2 Kings 13
1 Jehoahaz son of Jehu began to rule over Israel in the twenty-third year of King Joash’s reign in Judah. He reigned in Samaria seventeen years. 2 But he did what was evil in the Lord’s sight. He followed the example of Jeroboam son of Nebat, continuing the sins that Jeroboam had led Israel to commit. 3 So the Lord was very angry with Israel, and he allowed King Hazael of Aram and his son Ben-hadad to defeat them repeatedly.
4 Then Jehoahaz prayed for the Lord’s help, and the Lord heard his prayer, for he could see how severely the king of Aram was oppressing Israel. 5 So the Lord provided someone to rescue the Israelites from the tyranny of the Arameans. Then Israel lived in safety again as they had in former days.
6 But they continued to sin, following the evil example of Jeroboam. They also allowed the Asherah pole in Samaria to remain standing. 7 Finally, Jehoahaz’s army was reduced to 50 charioteers, 10 chariots, and 10,000 foot soldiers. The king of Aram had killed the others, trampling them like dust under his feet.
8 The rest of the events in Jehoahaz’s reign—everything he did and the extent of his power—are recorded in The Book of the History of the Kings of Israel. 9 When Jehoahaz died, he was buried in Samaria. Then his son Jehoasha became the next king.
10 Jehoash son of Jehoahaz began to rule over Israel in the thirty-seventh year of King Joash’s reign in Judah. He reigned in Samaria sixteen years. 11 But he did what was evil in the Lord’s sight. He refused to turn from the sins that Jeroboam son of Nebat had led Israel to commit.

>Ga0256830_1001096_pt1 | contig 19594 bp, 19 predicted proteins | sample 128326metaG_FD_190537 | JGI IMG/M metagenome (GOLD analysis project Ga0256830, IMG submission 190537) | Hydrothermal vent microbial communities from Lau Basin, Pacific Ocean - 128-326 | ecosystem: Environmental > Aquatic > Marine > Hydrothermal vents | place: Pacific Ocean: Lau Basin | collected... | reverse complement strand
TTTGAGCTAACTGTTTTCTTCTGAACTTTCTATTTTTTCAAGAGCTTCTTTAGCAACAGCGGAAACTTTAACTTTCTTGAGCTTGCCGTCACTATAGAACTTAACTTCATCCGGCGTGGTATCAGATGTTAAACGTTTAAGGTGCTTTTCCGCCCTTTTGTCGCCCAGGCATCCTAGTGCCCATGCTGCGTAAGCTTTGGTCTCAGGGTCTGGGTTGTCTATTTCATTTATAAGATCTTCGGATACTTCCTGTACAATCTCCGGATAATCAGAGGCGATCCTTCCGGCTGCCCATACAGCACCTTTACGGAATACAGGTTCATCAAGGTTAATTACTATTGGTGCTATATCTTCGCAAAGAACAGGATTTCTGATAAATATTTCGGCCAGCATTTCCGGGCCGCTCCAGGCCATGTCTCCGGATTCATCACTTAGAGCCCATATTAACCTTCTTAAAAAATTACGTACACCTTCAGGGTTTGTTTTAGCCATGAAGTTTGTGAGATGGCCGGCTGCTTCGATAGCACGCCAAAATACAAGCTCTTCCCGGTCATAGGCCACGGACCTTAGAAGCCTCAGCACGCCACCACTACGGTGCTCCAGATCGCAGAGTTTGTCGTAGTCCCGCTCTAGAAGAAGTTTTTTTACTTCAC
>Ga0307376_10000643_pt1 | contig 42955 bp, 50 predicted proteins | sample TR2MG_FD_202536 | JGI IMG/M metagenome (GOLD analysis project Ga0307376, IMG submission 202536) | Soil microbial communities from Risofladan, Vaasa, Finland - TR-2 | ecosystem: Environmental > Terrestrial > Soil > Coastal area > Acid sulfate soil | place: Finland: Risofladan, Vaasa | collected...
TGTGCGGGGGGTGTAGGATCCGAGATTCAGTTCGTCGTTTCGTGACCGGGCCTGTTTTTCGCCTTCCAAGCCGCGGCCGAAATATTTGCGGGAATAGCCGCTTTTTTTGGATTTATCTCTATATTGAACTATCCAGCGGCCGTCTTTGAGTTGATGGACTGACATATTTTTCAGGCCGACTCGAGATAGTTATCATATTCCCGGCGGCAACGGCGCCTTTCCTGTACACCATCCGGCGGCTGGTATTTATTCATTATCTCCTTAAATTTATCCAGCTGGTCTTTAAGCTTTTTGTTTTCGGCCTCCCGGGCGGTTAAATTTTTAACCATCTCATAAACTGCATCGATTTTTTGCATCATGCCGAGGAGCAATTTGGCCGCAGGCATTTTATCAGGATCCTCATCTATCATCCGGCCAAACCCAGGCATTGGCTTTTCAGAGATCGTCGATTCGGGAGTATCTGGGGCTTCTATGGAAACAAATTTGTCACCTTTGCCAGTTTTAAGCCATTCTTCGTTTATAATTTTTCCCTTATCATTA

12 The rest of the events in Jehoash’s reign and everything he did, including the extent of his power and his war with King Amaziah of Judah, are recorded in The Book of the History of the Kings of Israel. 13When Jehoash died, he was buried in Samaria with the kings of Israel. Then his son Jeroboam II became the next king.
14 When Elisha was in his last illness, King Jehoash of Israel visited him and wept over him. “My father! My father! I see the chariots and charioteers of Israel!” he cried.
17 Then he commanded, “Open that eastern window,” and he opened it. Then he said, “Shoot!” So he shot an arrow. Elisha proclaimed, “This is the Lord’s arrow, an arrow of victory over Aram, for you will completely conquer the Arameans at Aphek.”
18 Then he said, “Now pick up the other arrows and strike them against the ground.” So the king picked them up and struck the ground three times. 19 But the man of God was angry with him. “You should have struck the ground five or six times!” he exclaimed. “Then you would have beaten Aram until it was entirely destroyed. Now you will be victorious only three times.”
20 Then Elisha died and was buried.
Groups of Moabite raiders used to invade the land each spring. 21 Once when some Israelites were burying a man, they spied a band of these raiders. So they hastily threw the corpse into the tomb of Elisha and fled. But as soon as the body touched Elisha’s bones, the dead man revived and jumped to his feet!
22 King Hazael of Aram had oppressed Israel during the entire reign of King Jehoahaz. 23 But the Lord was gracious and merciful to the people of Israel, and they were not totally destroyed. He pitied them because of his covenant with Abraham, Isaac, and Jacob. And to this day he still has not completely destroyed them or banished them from his presence.
24 King Hazael of Aram died, and his son Ben-hadad became the next king. 25 Then Jehoash son of Jehoahaz recaptured from Ben-hadad son of Hazael the towns that had been taken from Jehoash’s father, Jehoahaz. Jehoash defeated Ben-hadad on three occasions, and he recovered the Israelite towns.
a. 13:9 Hebrew Joash, a variant spelling of Jehoash; also in 13:10, 12, 13, 14, 25.